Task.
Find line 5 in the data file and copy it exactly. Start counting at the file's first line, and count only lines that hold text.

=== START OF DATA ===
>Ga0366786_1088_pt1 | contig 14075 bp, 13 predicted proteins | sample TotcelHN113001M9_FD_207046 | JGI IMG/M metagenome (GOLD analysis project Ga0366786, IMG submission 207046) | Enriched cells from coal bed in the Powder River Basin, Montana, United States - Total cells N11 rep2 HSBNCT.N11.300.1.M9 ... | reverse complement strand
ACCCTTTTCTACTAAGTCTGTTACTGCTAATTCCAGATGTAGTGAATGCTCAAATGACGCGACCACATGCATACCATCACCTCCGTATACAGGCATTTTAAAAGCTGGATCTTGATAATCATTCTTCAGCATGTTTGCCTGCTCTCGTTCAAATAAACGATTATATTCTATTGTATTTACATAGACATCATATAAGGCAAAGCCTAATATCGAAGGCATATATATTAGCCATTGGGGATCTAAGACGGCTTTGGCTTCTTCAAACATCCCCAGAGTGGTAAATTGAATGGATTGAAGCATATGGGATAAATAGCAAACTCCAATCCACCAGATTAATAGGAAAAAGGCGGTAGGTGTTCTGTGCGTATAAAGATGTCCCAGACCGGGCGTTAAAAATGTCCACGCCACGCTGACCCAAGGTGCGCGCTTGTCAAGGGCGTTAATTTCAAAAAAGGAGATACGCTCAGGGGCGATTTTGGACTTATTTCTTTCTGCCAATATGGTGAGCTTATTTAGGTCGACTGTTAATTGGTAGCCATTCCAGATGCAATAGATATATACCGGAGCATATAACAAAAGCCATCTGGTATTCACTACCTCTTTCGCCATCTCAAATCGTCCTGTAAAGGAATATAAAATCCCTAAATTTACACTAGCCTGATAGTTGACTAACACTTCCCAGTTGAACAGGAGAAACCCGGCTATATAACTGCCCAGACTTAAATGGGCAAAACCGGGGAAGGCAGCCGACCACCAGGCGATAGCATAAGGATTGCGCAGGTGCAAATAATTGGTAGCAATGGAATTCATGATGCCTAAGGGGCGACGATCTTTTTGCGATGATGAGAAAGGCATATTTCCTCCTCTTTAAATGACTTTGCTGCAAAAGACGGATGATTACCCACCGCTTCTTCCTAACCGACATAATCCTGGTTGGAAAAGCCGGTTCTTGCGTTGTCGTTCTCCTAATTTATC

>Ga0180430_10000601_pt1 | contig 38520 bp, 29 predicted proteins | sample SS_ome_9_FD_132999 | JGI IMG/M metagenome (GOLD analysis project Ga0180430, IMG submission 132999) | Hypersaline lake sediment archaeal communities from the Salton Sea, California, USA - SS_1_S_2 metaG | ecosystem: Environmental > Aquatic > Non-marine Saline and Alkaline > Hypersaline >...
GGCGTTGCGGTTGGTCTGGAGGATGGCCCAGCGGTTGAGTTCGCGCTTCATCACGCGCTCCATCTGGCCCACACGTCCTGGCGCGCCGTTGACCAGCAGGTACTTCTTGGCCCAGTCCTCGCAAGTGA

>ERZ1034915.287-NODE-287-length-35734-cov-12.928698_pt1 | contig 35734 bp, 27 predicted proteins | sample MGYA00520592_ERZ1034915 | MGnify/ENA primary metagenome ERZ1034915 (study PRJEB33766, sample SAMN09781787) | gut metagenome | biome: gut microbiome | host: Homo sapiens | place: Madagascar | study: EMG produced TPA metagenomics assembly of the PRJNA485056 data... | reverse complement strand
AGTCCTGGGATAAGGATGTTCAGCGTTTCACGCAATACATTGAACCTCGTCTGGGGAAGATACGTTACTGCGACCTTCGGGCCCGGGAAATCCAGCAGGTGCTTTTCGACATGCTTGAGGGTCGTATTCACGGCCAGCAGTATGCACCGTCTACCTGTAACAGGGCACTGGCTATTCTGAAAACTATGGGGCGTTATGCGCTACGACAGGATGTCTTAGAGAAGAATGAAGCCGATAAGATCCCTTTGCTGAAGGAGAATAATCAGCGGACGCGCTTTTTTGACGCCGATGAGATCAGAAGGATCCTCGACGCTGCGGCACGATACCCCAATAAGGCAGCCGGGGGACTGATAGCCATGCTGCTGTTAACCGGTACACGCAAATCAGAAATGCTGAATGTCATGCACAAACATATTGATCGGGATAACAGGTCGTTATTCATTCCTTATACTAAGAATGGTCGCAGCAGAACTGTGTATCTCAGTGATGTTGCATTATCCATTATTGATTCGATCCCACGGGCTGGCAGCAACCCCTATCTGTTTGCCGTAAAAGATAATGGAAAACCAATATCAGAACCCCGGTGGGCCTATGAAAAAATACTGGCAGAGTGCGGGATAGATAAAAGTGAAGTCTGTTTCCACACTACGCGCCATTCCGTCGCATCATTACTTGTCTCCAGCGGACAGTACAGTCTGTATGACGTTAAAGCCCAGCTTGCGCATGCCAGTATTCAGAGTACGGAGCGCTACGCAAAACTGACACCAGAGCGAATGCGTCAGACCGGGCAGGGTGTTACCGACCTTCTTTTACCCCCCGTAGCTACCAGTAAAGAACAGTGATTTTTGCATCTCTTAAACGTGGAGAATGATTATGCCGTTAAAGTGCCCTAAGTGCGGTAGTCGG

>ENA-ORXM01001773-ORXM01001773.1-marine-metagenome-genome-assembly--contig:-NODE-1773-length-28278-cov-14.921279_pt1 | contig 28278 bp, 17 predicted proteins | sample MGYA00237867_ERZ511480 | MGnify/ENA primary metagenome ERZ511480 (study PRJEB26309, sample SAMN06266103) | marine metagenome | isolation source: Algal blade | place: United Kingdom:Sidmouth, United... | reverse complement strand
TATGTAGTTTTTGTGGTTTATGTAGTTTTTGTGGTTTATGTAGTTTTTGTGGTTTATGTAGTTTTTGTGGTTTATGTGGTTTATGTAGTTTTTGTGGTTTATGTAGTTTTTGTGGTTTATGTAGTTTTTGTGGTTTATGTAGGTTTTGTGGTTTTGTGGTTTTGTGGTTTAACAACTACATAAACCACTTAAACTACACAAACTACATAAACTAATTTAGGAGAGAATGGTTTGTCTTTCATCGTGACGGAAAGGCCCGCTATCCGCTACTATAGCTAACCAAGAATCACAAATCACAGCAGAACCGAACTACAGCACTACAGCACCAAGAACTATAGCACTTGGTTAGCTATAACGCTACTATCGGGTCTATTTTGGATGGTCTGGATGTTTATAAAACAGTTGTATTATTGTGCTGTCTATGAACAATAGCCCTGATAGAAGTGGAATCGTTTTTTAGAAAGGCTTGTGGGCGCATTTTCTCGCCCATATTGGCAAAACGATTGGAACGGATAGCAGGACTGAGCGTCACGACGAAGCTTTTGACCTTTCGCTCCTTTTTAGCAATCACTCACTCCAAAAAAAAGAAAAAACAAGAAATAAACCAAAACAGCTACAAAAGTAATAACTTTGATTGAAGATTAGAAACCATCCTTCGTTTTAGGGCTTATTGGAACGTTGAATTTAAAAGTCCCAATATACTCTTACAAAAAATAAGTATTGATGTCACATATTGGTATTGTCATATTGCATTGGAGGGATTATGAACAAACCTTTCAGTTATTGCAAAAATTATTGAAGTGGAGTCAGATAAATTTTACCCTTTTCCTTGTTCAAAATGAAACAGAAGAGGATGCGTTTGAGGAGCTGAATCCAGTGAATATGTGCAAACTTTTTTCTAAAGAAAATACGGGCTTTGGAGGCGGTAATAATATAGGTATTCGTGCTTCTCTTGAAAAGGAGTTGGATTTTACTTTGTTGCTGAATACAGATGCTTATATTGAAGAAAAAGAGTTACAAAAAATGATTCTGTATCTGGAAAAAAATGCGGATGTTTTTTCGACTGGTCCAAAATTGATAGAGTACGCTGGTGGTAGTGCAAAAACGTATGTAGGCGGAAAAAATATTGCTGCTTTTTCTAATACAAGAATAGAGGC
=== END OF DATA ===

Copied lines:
>ERZ1034915.287-NODE-287-length-35734-cov-12.928698_pt1 | contig 35734 bp, 27 predicted proteins | sample MGYA00520592_ERZ1034915 | MGnify/ENA primary metagenome ERZ1034915 (study PRJEB33766, sample SAMN09781787) | gut metagenome | biome: gut microbiome | host: Homo sapiens | place: Madagascar | study: EMG produced TPA metagenomics assembly of the PRJNA485056 data... | reverse complement strand